Canada is a nation of newcomers. Originally inhabited by Aboriginal peoples, immigration to Canada began with the French and British colonization in the 17th century. The trend continued through the 18th and 19th centuries with United Empire loyalists who fled the United States during the American Civil War. A subsequent wave of immigration from Europe after the two World Wars brought many new cultures, languages and religious groups to Canada, resulting in many changes in government policy and the first laws to protect diversity.
During the last 60 years, immigration has continued to flourish, with newcomers arriving from every corner of the globe. In 1971, Canada became the first country in the world to enact an official policy of multiculturalism, showing how valued diversity is in Canada’s political and social landscape.
The Canadian constitution, implemented by Prime Minister Trudeau in 1982 contained a Charter of Rights and Freedoms that protected multiculturalism. The Canadian Multiculturalism Act was introduced in 1988 and federal funds began to be distributed to ethnic groups to assist them in preserving their cultures.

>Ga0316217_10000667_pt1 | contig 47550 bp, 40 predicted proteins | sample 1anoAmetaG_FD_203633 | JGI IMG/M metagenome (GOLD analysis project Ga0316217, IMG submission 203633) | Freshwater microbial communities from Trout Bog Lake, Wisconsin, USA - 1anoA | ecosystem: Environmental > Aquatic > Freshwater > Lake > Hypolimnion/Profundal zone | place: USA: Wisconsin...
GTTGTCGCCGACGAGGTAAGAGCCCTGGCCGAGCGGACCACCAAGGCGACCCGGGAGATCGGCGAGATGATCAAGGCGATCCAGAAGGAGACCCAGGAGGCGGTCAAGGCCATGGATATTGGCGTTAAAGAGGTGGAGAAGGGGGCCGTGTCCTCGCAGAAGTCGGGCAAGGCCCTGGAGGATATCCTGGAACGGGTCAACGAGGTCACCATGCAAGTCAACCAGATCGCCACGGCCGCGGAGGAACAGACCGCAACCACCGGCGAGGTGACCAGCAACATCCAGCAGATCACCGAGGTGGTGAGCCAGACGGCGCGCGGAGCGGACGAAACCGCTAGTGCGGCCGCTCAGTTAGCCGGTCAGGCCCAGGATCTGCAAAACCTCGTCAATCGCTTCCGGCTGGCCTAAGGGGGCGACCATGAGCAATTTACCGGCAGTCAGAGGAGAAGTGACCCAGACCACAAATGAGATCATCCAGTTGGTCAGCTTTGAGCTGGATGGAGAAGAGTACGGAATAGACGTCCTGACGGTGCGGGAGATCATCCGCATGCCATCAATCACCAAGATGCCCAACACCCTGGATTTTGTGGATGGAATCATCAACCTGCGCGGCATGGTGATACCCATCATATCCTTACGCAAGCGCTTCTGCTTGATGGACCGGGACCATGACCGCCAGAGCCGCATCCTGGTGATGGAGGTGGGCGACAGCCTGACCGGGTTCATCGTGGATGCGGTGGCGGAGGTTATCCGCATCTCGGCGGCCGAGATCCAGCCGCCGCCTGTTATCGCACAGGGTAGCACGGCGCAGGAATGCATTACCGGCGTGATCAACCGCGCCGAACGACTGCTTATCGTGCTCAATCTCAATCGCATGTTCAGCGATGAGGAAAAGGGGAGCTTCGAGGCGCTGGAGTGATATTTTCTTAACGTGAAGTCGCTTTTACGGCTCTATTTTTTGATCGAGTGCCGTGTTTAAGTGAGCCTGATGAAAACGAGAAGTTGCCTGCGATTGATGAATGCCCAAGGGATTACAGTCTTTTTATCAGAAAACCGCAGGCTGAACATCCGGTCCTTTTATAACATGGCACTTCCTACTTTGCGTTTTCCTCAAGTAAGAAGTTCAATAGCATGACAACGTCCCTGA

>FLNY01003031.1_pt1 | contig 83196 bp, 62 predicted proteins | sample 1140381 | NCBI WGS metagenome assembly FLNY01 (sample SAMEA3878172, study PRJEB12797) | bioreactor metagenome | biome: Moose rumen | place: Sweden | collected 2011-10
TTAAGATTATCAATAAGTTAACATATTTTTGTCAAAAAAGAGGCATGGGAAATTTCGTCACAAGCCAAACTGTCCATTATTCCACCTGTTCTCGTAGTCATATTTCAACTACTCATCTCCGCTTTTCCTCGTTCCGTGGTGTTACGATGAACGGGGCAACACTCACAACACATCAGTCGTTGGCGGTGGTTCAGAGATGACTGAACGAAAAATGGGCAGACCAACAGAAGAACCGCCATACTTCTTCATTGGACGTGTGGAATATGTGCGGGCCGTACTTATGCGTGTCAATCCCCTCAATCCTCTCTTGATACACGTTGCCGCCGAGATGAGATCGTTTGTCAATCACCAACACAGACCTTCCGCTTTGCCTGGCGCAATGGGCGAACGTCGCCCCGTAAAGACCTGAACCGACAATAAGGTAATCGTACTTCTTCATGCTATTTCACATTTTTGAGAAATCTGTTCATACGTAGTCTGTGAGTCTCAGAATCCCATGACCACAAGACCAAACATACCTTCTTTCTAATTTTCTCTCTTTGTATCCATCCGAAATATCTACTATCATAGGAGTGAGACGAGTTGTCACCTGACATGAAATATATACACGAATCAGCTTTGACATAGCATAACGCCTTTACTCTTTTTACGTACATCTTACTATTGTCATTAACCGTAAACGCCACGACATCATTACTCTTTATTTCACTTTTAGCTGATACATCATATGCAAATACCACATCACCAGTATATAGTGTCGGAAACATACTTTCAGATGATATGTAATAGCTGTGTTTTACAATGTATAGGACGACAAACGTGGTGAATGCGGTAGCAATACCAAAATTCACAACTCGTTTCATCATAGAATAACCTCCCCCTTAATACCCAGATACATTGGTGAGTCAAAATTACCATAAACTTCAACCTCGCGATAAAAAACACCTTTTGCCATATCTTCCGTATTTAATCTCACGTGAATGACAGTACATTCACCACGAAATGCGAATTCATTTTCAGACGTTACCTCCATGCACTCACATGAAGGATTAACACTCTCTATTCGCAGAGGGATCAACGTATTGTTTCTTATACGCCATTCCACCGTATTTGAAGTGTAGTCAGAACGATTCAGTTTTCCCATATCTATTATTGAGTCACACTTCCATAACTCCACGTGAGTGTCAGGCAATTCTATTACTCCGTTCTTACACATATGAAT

The Canadian Multiculturalism Act was introduced in 1988 and federal funds began to be distributed to ethnic groups to assist them in preserving their cultures. Many of the cultural community centres that exist today were established during this time as a result of this funding.(http://canadianimmigrant.ca/guides/moving-to-canada/diversity-in-canada-an-overview)
What is Material Culture?
Material culture includes the physical objects that can be seen, touched and felt by others. Buildings, architecture, songs, art, music, plant fields, canals, tanks, statues along with some thousands of other creations we can identify as examples in material culture. Material culture has made humans the dominant beings on earth. (http://www.differencebetween.com/difference-between-material-and-vs-non-material-culture/)